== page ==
While the good byes are hard, I’m so excited for the next chapter. Being able to have time as a family has been an amazing experience and while I wouldn’t trade the last 6 years of our lives for anything on this Earth, I can’t wait to go to a college game this fall, as a family. ❤

Advertisements

Show Me The Money

No, Cuba Gooding, Jr. isn’t guest blogging today, sadly. But this famous phrase, uttered by Gooding in the hit sports movie Jerry Maguire, is a great lead in to a hot topic surrounding college football today: paying players.

If you’re even a casual fan of college football, you’ve heard of Johnny Manziel, otherwise known as Johnny Football. For those unfamiliar, Johnny Manziel is a sophomore quarterback for the Texas A&M Aggies football team. He tore the college football landscape apart last year with his brilliant play and was the first freshman in history to win the Heisman Trophy, the most prestigious award a college football player can earn.

Since winning the award, Johnny has been in the media for the things he has been up to in the off-season. Most recently, and most worrisome for A&M fans, is a video that was leaked showing Johnny Football signing autographs. The video was shot by an autograph dealer and he claimed to have paid the college sophomore for his services. This is a direct violation of the NCAA rules. A player cannot be paid for his performance, likeness or signature. Period. That is NOT a grey rule like so many other NCAA rules, it is black and white. If A&M plays him and he is found to have violated that rule, the team will forfeit any game he played in. Obviously, that’s a huge concern for the school.

On the heels of the Manziel controversy is a lawsuit by former players against the NCAA for making money off of their likeness in the EA Sports NCAA games. If successful, it could pave the way for change concerning how the NCAA compensates its players.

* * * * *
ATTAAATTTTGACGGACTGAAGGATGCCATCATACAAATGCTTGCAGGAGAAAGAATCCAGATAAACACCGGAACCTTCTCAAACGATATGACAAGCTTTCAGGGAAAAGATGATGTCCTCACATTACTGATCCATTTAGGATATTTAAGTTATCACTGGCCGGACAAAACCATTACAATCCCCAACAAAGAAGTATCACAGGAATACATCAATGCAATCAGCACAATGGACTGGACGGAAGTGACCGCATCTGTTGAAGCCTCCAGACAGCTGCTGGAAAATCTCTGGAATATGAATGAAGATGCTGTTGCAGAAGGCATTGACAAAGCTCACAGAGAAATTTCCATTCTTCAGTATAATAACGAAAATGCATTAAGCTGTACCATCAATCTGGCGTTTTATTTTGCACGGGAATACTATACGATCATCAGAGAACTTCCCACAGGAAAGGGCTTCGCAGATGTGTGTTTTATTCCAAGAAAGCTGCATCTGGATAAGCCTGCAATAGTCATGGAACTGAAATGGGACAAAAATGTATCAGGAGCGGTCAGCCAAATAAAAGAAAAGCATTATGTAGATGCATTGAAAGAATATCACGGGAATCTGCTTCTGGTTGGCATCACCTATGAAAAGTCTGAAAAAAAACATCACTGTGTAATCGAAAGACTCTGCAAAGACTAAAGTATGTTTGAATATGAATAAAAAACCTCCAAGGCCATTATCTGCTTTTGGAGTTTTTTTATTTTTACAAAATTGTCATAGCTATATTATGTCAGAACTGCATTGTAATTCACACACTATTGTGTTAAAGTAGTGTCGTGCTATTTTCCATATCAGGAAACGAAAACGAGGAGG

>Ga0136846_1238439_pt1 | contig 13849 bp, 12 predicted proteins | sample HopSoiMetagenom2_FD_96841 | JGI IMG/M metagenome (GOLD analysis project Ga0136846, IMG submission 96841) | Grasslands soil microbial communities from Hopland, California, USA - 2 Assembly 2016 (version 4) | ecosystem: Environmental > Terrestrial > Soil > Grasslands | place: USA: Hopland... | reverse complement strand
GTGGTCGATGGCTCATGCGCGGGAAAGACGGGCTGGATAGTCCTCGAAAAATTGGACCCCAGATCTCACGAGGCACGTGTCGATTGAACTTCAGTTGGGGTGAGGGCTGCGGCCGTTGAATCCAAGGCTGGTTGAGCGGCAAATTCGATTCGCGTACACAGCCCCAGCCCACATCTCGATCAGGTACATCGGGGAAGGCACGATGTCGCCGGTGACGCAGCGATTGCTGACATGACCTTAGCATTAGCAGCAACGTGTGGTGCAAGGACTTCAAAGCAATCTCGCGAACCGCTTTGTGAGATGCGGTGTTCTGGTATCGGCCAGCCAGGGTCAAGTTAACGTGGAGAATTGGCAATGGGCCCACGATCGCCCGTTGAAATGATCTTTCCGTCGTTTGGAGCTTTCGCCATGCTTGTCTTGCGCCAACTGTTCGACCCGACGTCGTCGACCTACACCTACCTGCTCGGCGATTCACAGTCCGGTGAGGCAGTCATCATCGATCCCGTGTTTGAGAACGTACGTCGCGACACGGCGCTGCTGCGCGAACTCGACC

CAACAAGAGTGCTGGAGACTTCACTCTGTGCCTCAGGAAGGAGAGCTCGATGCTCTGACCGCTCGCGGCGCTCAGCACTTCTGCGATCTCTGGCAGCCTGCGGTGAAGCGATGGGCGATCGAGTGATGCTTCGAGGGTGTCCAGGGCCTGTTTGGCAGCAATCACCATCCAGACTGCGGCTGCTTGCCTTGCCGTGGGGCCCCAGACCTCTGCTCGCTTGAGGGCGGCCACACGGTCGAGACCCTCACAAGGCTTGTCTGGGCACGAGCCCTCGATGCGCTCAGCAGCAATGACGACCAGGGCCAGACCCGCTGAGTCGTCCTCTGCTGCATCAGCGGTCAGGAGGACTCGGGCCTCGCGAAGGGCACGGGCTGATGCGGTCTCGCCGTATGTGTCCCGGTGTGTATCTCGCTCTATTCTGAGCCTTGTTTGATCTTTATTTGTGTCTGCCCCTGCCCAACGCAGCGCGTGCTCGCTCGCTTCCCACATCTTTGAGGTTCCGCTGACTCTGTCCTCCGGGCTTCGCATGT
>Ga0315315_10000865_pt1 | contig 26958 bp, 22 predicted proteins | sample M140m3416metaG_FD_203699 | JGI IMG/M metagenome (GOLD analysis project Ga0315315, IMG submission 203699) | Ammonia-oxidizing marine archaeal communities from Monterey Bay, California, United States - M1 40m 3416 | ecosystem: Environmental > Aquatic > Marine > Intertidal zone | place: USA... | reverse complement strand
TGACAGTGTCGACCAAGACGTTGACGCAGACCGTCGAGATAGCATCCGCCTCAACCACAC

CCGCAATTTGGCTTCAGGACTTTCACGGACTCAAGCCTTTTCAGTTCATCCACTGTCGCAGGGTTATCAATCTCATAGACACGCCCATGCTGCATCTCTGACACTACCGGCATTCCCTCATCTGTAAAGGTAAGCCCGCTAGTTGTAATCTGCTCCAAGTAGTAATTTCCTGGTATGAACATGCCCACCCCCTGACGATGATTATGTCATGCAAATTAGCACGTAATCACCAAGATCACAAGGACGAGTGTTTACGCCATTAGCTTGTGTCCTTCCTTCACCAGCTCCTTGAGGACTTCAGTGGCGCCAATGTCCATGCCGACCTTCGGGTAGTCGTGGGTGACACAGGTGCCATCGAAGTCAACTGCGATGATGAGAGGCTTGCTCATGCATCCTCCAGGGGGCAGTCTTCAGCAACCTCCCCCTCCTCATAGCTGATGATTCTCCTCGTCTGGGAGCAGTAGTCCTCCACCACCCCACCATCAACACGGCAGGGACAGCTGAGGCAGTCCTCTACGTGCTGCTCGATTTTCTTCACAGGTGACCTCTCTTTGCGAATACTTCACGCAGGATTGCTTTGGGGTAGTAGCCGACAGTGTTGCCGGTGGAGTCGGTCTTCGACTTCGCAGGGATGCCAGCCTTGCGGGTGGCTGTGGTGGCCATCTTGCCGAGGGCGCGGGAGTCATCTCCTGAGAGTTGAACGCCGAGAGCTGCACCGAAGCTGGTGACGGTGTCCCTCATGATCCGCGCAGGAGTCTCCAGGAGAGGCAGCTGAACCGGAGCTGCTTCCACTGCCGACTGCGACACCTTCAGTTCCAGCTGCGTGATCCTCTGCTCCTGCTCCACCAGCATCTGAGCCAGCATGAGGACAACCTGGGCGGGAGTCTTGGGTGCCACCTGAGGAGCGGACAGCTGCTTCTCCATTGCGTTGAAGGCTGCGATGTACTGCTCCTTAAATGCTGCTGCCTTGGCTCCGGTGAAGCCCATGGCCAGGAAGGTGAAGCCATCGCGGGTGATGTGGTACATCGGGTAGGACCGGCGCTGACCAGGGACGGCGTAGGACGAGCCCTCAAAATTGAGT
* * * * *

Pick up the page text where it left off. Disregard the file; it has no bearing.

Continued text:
Currently, the NCAA “compensates” its players by providing a free education to Division I players. For most of them, that’s huge. For players like Johnny Football, they’re not there for the education. They’re playing strictly for agents and pro scouts to see them and decide where they will be drafted when they’re eligible. In the meantime, bookstores sell jerseys with the most popular players’ numbers on them, their images grace marketing materials and they’re discussed on all the major talk shows. They train for months, get knocked around on Saturdays and don’t see a proverbial dime for it.

Isn’t an education enough?! Lots of people say yes, it’s worth thousands of dollars. However, agents, players and some experts argue that the amount of money the schools are making from these marketing efforts far surpasses the value of that education. And in my opinion, they have a point. Schools can pay a limited stipend to players; enough for gas or rent, but they cannot go further than that. Players cannot be paid a percentage of the money from jersey sales or program sales. All that goes to the school. Consider this: if an NFL level player in his senior year blows his knee out and is no longer able to play at a competitive level, he is now out whatever he could have made as a pro. He will graduate debt free, but he will not have the guaranteed income he once would have.

So do we pay them or not? Is a free education and enough cash to buy a few things sufficient? Keep in mind, these young men cannot work. They are being “paid” to play football so play they must. Most of the players you see on Saturday won’t play on Sundays. They’ll become engineers or teachers and be content with the memories and the mementos they receive from playing at college’s highest level. But does that mean they should watch the schools they play for rake in the money while they cannot? The answer is not simple. The solution certainly will not be.